Dr. Amanda Preimesberger goes back to her roots

The new Verona direct primary care clinic opens March 1.
Dr. Amanda Preimesberger stands in scrubs amidst the rubble in an old Verona home she is remodeling for her Direct Primary Care practice
Courtesy of Amanda Preimesberger
Dr. Amanda Preimesberger is remodeling an old home in downtown Verona for her new Direct Primary Care practice, rootsMD.

When we highlighted Advocate MD, the area’s only other Direct Primary Care, or DPC, practice clinic back in September, Dr. Amanda Preimesberger was already more than familiar with the concept. For three years, she’d dreamt of opening such a practice herself — an independent, membership-based, pay-per-service model that could allow her to spend quality time with patients while cutting out the insurance middleman.

On March 1, that dream will come true. Preimesberger said goodbye to her 12-year practice within one of the major health systems (for which her peers voted her a Madison Magazine Top Doctor in 2016) and struck out on her own with rootsMD, a family medicine clinic that will start in an interim space on Whalen Road before moving into a remodeled building in downtown Verona. It’s a move she makes with mixed emotions.

“By far, leaving my patients and fantastic practice partners has been the toughest part. I’d delivered their kids, hugged them through tough chapters like the loss of a spouse,” Preimesberger says. But her days are about to get easier with the change. She says the average family doctor in an insurance-based health system sees 18-22 patients per day for an average of 15-20 minutes each, plus charting and other administrative duties.

For the past year and a half, Preimesberger took on not only her standard patient load, but extra shifts in urgent care while also working to get a small business off the ground in her “off hours”— like ordering clinic supplies in the middle of the night. Factor in the pandemic, and helping four sons navigate virtual school with her Madison Fire Department lieutenant husband (which she wrote about in a first-person essay for our June 2020 issue), and she’s exhausted.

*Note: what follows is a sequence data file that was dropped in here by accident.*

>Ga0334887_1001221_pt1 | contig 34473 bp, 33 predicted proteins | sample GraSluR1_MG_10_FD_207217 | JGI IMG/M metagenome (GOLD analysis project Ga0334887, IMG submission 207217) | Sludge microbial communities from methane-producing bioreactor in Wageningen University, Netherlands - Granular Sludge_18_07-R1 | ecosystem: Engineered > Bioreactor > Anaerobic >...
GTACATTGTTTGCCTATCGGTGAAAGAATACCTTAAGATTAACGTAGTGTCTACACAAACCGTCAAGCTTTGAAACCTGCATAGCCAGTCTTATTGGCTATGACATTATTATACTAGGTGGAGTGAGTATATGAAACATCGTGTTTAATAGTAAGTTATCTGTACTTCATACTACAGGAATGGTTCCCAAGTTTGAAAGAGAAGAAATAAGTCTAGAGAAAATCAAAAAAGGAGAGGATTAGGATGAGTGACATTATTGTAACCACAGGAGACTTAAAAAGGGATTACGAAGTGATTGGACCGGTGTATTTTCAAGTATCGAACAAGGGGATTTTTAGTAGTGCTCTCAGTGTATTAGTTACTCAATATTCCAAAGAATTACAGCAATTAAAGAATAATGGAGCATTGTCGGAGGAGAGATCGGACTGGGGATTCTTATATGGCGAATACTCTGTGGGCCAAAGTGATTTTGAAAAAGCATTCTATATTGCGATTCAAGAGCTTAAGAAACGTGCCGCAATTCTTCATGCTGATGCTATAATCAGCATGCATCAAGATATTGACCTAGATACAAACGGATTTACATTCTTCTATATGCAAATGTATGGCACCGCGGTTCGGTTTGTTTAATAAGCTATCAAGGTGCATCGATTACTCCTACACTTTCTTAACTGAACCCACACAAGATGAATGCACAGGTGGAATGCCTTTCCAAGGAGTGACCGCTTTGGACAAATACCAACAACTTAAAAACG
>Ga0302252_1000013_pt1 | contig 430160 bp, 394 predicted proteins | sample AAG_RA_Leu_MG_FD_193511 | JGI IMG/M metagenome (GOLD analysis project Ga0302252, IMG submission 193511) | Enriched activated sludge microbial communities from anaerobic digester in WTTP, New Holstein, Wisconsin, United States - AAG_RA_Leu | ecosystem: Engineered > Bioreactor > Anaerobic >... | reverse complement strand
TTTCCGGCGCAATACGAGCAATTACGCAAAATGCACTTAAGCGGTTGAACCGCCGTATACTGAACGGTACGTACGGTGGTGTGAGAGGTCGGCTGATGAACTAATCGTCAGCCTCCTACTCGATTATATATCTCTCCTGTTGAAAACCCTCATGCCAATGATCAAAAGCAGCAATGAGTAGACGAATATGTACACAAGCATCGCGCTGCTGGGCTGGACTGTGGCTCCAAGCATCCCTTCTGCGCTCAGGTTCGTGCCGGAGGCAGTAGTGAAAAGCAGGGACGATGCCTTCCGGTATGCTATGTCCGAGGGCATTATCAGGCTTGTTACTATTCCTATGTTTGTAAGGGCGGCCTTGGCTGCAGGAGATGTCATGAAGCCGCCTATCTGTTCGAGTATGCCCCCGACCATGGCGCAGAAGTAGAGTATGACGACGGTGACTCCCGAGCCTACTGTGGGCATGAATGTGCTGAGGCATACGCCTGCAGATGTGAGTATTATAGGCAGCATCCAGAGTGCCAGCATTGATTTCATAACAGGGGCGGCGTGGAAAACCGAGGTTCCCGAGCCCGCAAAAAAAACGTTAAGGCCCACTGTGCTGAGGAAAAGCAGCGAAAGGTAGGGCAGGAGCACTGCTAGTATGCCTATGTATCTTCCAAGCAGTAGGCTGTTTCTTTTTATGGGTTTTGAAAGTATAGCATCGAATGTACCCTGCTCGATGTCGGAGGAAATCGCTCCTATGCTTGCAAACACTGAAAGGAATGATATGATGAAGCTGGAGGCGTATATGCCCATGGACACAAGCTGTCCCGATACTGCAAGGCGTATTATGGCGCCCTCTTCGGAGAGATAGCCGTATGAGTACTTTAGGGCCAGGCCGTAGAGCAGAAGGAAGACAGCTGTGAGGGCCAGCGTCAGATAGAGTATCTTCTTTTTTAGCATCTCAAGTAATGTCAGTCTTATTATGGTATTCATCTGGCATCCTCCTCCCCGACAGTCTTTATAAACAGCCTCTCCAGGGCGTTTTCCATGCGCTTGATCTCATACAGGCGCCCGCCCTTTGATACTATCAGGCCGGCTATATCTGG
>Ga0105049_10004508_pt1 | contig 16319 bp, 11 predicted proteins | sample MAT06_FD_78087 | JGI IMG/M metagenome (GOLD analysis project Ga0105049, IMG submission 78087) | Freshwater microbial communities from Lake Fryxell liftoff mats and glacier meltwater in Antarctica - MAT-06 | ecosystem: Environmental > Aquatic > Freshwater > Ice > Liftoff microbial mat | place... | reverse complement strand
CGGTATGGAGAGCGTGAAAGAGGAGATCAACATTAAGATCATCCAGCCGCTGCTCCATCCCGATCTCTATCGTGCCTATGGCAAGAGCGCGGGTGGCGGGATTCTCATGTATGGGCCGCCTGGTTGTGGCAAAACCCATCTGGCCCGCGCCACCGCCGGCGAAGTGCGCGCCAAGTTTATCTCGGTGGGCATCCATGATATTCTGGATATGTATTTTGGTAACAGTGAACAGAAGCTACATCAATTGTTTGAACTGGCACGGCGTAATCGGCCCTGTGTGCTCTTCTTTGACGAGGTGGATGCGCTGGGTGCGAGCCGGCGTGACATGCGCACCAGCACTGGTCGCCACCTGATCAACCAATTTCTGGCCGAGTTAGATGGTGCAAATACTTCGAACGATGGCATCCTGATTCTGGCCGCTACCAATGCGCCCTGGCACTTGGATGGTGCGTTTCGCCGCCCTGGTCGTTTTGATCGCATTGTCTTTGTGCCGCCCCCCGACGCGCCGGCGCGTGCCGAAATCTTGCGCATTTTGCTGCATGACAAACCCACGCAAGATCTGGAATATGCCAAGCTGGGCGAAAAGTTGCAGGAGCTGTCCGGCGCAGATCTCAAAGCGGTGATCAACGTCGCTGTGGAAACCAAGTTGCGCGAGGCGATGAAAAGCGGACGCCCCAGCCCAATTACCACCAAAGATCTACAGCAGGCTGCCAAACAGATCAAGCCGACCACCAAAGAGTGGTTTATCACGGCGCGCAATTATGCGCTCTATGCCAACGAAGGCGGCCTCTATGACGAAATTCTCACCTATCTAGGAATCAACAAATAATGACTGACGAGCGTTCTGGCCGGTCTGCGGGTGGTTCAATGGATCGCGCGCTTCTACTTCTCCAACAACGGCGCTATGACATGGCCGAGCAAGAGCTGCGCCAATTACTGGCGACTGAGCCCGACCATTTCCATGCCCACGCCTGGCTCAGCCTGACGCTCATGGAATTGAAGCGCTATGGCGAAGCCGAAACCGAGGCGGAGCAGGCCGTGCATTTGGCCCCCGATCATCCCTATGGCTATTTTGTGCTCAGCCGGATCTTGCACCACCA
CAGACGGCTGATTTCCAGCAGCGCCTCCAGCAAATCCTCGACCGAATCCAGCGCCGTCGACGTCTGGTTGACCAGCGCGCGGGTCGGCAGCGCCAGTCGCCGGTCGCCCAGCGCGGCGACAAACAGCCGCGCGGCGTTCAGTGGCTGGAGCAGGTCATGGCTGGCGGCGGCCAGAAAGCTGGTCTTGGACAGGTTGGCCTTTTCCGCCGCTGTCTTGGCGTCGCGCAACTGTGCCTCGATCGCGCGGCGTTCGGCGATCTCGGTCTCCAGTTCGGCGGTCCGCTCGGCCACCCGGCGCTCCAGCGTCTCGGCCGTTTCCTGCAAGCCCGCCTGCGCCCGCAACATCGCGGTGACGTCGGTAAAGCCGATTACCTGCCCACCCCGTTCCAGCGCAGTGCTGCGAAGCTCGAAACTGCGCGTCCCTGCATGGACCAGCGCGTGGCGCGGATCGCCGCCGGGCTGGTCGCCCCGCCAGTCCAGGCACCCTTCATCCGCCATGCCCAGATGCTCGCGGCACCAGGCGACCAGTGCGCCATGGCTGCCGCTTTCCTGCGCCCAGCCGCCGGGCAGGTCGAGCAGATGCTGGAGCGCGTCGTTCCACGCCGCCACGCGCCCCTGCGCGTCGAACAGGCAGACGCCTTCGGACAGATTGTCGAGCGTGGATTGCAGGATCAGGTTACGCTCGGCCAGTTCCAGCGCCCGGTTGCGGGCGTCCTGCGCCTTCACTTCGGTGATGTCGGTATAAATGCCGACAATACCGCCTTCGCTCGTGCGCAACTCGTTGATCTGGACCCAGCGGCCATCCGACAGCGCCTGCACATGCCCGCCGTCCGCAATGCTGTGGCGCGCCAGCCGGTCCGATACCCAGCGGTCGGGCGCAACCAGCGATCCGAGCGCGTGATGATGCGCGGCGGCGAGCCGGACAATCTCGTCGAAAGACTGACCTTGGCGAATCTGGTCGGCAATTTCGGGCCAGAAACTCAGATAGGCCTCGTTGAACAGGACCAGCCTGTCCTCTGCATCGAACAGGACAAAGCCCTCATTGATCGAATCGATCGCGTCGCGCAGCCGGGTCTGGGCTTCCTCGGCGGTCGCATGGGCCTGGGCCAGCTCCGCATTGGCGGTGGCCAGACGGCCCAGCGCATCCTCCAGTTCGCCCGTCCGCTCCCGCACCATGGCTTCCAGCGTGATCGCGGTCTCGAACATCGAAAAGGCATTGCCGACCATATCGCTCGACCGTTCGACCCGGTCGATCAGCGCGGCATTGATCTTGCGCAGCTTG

She’s also energized. Preimesberger says the DPC model will allow her to take the time she needs with each patient. She envisions rebuilding medicine into something more personal, accessible and unhurried. She’ll get back to what first drew her to medicine in the first place, and in the area she was raised — hence the rootsMD name.

“I grew up in Mount Horeb and the UW Health Verona clinic was my residency clinic during training, so it feels full circle in a way,” Preimesberger says. “I began my career at a time when physician colleagues across all specialties regularly interacted and were responsible for all aspects of care and sustainability. If we recognized an opportunity to improve, we could pivot in real time to better serve our patients.”

But over time, says Preimesberger, that changed as health care clinics nationally merged into large hospital-owned conglomerates with paired insurance plans.

“Patients get less time with their doc than ever before, and physicians are left feeling demoralized with little autonomy in their practice. Burnout is prevalent,” Preimesberger says. “DPC has the ability to correct nearly every strain point currently faced by patients and their physicians in the primary care setting.”

Although rootsMD does not accept insurance and can’t cover all medical bases, DPC patients often pair membership with a high deductible insurance plan. This allows Preimesberger more flexibility to pass along cost savings to her patients.

“When we uncouple a specific insurance plan from access to a doctor, this doctor can serve patients affordably, whether insured or uninsured, and offer continuity care across job and career changes even if insurance benefits change,” Preimesberger says. “Whittling away third party and administrative costs for labs, imaging and medications can result in savings of up to 80% or more for patients paying their DPC physician directly, outside of insurance.”

Preimesberger plans to cap her practice at 450 patients, seeing only between 8 and 10 people on a “busy” day. “Family dinners can occur prior to 7:30 or 8 p.m.,” she laughs. And while it’s not in her personality to slow down, her time will be filled with more of what she’s most passionate about, like her photography hobby and a penchant for fixer-uppers — including her husband’s childhood home where the family now lives, and the rootsMD building itself, which is currently under construction and slated to open this summer.

“I’m excited to bring new life and fresh love to a worn down site along Verona’s main street for a family medicine clinic,” Preimesberger says. “Cultivating welcoming spaces and meaningful moments brings me joy.”

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